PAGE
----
“Low-carbon diet” research looks at total energy usage of foods
UC researchers are estimating the “farm to fork” energy usage for rice — including cooking — as part of the Agricultural Sustainability Institute's low-carbon diet project.
Is an organic tomato grown in Mexico better for the environment than a conventional one grown 150 miles away from your Bay Area home? Is it more sustainable to drive to a big-box store and buy lots of groceries to keep in the freezer, or to purchase ready-made meals or cook individual ingredients at home? These types of questions are at the heart of a UC Agricultural Sustainability Institute (ASI) project that is examining the food system's role in climate change.
“Changes in consumer food choices, as well as in our vast food-production system, could contribute substantially to meeting goals for reducing greenhouse gases,” ASI director Thomas Tomich says. “Individual foods vary tremendously in their carbon footprints.”
The low-carbon diet project uses life-cycle assessment methodology to tally the energy used to produce particular foods, then does computer modeling to estimate greenhouse-gas emissions. Researchers identify and collect data on farming practices, pest control, irrigation, harvesting, processing, transportation, refrigeration, storage and even cooking. “We're looking for all the inputs, from farm to fork,” says Gail Feenstra, ASI food systems analyst.
The project has collected data on processing tomatoes, dairy and rice, and Sonja Brodt and Alissa Kendall of UC Davis are currently crunching numbers to find the “break-even” point for the energy usage of rice. A new effort in conjunction with Cornell University, funded by the Kellogg Foundation, will examine the carbon footprints of local foods in California and elsewhere in the United States. ASI is also launching the California Nitrogen Assessment, funded by the Packard Foundation, to further quantify the scope of the state's greenhouse-gas emissions.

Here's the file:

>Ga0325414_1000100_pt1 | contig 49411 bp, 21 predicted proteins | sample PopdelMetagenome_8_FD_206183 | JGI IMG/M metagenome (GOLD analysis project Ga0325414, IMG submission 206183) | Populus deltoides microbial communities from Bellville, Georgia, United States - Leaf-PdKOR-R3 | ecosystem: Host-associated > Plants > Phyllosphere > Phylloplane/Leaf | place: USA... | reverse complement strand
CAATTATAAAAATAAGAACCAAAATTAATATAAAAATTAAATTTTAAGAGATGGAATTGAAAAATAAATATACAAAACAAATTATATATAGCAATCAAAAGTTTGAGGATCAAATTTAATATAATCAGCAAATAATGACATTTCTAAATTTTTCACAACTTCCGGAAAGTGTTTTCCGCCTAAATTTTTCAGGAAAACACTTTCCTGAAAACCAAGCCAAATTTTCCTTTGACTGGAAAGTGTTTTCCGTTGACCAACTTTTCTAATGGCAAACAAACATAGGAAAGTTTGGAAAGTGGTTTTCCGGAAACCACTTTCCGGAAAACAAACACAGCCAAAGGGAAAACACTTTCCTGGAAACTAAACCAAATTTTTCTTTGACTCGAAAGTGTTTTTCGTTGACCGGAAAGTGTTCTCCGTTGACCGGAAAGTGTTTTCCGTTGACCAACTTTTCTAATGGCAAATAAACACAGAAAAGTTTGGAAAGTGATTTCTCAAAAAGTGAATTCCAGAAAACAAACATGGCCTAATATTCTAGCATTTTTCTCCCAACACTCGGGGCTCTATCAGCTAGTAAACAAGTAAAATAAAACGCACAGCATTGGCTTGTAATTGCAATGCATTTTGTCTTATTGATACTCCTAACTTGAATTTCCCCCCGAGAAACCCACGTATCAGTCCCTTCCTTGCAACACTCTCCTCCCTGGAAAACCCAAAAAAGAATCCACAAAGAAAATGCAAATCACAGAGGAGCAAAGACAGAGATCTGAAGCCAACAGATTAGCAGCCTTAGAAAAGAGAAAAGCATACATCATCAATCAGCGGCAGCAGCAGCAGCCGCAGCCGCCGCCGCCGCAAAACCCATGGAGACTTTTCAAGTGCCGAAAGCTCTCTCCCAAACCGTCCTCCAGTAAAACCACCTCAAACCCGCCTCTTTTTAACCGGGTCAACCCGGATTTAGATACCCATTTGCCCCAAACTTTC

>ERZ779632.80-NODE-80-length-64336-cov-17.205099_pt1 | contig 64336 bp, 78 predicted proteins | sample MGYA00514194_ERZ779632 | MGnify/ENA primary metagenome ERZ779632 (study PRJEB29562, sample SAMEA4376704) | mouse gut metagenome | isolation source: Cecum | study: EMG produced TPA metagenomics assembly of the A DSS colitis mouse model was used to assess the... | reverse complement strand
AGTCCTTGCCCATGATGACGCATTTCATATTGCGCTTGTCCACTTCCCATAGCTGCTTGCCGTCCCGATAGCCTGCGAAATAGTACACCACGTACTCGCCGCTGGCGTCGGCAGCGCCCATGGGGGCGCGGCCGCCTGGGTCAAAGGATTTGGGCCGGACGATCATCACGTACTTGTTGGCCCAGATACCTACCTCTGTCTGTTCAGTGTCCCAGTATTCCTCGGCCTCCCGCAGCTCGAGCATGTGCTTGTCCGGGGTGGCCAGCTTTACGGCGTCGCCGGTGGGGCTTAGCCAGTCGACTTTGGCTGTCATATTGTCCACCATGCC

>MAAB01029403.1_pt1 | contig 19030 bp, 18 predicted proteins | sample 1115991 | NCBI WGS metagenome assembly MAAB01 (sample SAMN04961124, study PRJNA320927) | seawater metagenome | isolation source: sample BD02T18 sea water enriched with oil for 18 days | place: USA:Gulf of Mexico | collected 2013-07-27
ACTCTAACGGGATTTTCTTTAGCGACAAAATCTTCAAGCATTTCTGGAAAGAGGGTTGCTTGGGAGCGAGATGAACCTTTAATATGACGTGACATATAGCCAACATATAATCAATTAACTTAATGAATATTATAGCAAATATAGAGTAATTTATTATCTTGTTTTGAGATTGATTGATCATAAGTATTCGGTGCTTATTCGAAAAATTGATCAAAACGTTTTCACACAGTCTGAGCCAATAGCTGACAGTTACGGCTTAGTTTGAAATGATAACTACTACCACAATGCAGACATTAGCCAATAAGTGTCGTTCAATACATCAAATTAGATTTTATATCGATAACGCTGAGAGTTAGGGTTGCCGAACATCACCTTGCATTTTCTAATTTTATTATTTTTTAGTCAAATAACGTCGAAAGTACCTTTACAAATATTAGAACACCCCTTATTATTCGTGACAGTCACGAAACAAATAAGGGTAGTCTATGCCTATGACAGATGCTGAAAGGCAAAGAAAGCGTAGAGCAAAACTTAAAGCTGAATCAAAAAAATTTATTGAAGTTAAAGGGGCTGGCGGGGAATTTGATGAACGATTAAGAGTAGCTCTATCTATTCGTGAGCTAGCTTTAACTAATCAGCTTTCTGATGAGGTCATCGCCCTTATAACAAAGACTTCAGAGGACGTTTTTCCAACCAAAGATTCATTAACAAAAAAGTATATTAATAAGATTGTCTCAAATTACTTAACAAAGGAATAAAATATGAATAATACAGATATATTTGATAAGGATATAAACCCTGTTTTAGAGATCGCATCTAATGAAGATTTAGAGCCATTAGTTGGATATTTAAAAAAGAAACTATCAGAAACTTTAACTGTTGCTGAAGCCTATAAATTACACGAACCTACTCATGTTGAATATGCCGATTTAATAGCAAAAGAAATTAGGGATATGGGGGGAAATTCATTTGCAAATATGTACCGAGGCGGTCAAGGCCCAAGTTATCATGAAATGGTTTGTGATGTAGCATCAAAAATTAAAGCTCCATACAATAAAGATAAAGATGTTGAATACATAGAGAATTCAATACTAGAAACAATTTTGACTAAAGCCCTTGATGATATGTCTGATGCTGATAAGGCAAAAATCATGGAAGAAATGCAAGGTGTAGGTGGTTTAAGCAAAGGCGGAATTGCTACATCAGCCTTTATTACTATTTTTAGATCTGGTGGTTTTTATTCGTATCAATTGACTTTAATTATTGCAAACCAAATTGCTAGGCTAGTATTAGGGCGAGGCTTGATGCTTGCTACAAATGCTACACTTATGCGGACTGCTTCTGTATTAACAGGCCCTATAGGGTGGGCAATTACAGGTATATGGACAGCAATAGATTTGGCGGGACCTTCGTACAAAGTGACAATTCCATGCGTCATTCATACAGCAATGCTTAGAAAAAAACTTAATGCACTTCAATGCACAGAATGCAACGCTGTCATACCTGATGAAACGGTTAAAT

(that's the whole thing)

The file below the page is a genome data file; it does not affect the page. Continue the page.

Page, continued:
An estimated 15% of U.S. energy usage and greenhouse-gas emissions is related to the food system. The major contributors are livestock-related methane and nitrous oxide emissions (see page 79); synthetic nitrogen fertilizers (see pages 84, 91); air freight; heated greenhouse production; post-retail consumer transport and food storage; and food waste at multiple points along the supply system.
“We are developing information so that major food suppliers, food service professionals and retailers, as well as consumers, can figure out where to focus to make the biggest impact on climate change,” Feenstra says.